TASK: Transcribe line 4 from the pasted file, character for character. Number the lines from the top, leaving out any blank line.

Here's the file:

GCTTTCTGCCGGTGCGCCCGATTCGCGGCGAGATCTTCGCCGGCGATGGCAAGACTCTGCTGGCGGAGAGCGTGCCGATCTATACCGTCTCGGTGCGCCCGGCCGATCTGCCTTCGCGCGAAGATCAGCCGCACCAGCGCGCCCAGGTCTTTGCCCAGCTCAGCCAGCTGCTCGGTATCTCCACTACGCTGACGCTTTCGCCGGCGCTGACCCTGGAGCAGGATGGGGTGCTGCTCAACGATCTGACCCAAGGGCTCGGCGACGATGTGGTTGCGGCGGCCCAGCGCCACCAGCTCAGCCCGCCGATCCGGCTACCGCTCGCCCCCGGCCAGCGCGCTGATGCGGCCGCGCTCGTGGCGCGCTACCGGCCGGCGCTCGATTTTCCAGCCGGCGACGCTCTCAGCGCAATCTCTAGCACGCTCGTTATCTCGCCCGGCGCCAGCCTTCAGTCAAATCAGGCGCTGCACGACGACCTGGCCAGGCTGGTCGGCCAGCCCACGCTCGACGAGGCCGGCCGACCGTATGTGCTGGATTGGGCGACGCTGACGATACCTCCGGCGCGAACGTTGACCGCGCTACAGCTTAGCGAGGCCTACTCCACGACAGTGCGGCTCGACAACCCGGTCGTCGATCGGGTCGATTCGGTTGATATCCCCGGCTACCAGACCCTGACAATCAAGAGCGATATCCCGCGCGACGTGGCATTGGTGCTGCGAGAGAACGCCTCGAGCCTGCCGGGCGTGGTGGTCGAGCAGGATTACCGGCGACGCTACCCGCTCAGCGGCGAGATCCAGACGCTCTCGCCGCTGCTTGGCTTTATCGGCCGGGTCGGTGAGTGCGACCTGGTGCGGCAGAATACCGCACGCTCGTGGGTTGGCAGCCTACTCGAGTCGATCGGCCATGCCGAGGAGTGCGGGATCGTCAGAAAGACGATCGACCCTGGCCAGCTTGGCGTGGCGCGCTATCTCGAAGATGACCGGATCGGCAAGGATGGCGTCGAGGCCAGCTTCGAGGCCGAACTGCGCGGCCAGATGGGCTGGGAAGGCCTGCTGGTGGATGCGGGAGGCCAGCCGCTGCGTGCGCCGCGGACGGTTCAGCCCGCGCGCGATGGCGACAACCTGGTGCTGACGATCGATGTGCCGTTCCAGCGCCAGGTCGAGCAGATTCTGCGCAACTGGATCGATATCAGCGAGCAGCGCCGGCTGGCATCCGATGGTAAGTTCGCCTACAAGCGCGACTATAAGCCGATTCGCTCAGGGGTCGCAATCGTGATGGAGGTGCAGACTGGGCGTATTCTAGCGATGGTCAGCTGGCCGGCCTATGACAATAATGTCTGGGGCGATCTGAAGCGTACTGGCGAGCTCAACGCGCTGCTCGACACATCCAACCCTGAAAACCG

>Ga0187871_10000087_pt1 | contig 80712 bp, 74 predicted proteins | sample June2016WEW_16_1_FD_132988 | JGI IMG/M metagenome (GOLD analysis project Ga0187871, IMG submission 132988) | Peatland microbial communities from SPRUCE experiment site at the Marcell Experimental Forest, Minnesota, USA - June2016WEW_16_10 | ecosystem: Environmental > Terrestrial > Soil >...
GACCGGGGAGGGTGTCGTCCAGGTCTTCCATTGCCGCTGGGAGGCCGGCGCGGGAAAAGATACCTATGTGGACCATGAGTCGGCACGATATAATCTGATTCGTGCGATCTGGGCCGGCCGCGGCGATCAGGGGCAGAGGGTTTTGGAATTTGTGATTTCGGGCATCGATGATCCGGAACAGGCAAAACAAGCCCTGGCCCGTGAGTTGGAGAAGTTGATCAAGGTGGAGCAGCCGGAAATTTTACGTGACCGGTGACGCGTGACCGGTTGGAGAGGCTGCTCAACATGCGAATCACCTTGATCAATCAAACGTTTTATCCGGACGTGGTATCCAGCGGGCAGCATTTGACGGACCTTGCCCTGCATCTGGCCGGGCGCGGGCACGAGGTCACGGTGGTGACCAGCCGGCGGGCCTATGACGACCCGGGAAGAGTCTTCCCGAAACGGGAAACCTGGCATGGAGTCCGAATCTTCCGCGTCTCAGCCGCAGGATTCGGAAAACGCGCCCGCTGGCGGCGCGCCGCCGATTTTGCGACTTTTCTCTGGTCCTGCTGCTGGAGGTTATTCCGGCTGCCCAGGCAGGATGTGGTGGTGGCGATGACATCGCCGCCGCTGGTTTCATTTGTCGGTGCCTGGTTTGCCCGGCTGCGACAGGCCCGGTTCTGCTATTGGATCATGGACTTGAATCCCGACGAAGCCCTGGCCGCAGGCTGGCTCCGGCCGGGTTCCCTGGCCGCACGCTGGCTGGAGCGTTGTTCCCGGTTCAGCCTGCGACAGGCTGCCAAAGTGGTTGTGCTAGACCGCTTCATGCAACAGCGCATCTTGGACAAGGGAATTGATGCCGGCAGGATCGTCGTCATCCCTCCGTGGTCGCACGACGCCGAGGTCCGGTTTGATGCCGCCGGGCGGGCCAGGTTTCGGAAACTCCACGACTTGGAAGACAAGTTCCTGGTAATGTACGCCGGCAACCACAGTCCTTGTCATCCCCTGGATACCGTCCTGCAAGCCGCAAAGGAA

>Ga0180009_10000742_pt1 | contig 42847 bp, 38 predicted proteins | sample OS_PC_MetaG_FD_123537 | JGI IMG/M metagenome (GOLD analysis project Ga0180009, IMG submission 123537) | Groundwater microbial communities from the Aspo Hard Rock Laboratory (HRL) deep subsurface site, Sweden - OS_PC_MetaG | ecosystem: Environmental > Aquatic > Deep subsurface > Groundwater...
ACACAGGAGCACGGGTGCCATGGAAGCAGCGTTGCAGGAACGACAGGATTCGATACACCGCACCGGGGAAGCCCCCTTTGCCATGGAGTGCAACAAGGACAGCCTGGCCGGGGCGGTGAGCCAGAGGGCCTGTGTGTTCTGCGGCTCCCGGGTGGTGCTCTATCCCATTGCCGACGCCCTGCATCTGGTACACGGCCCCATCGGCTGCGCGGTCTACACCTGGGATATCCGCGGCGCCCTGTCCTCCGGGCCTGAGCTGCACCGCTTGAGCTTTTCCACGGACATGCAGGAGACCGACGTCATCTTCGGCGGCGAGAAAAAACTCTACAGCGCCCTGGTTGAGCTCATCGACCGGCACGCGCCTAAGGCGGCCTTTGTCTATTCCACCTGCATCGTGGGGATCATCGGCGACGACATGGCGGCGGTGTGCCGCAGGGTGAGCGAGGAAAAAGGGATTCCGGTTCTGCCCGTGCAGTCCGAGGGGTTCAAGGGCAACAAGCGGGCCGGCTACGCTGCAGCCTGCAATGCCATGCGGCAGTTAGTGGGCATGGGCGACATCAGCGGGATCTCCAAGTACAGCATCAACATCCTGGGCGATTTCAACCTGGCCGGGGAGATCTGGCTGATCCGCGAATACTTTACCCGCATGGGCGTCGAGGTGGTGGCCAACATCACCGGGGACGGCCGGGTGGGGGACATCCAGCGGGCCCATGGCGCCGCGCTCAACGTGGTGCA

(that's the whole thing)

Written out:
>Ga0180009_10000742_pt1 | contig 42847 bp, 38 predicted proteins | sample OS_PC_MetaG_FD_123537 | JGI IMG/M metagenome (GOLD analysis project Ga0180009, IMG submission 123537) | Groundwater microbial communities from the Aspo Hard Rock Laboratory (HRL) deep subsurface site, Sweden - OS_PC_MetaG | ecosystem: Environmental > Aquatic > Deep subsurface > Groundwater...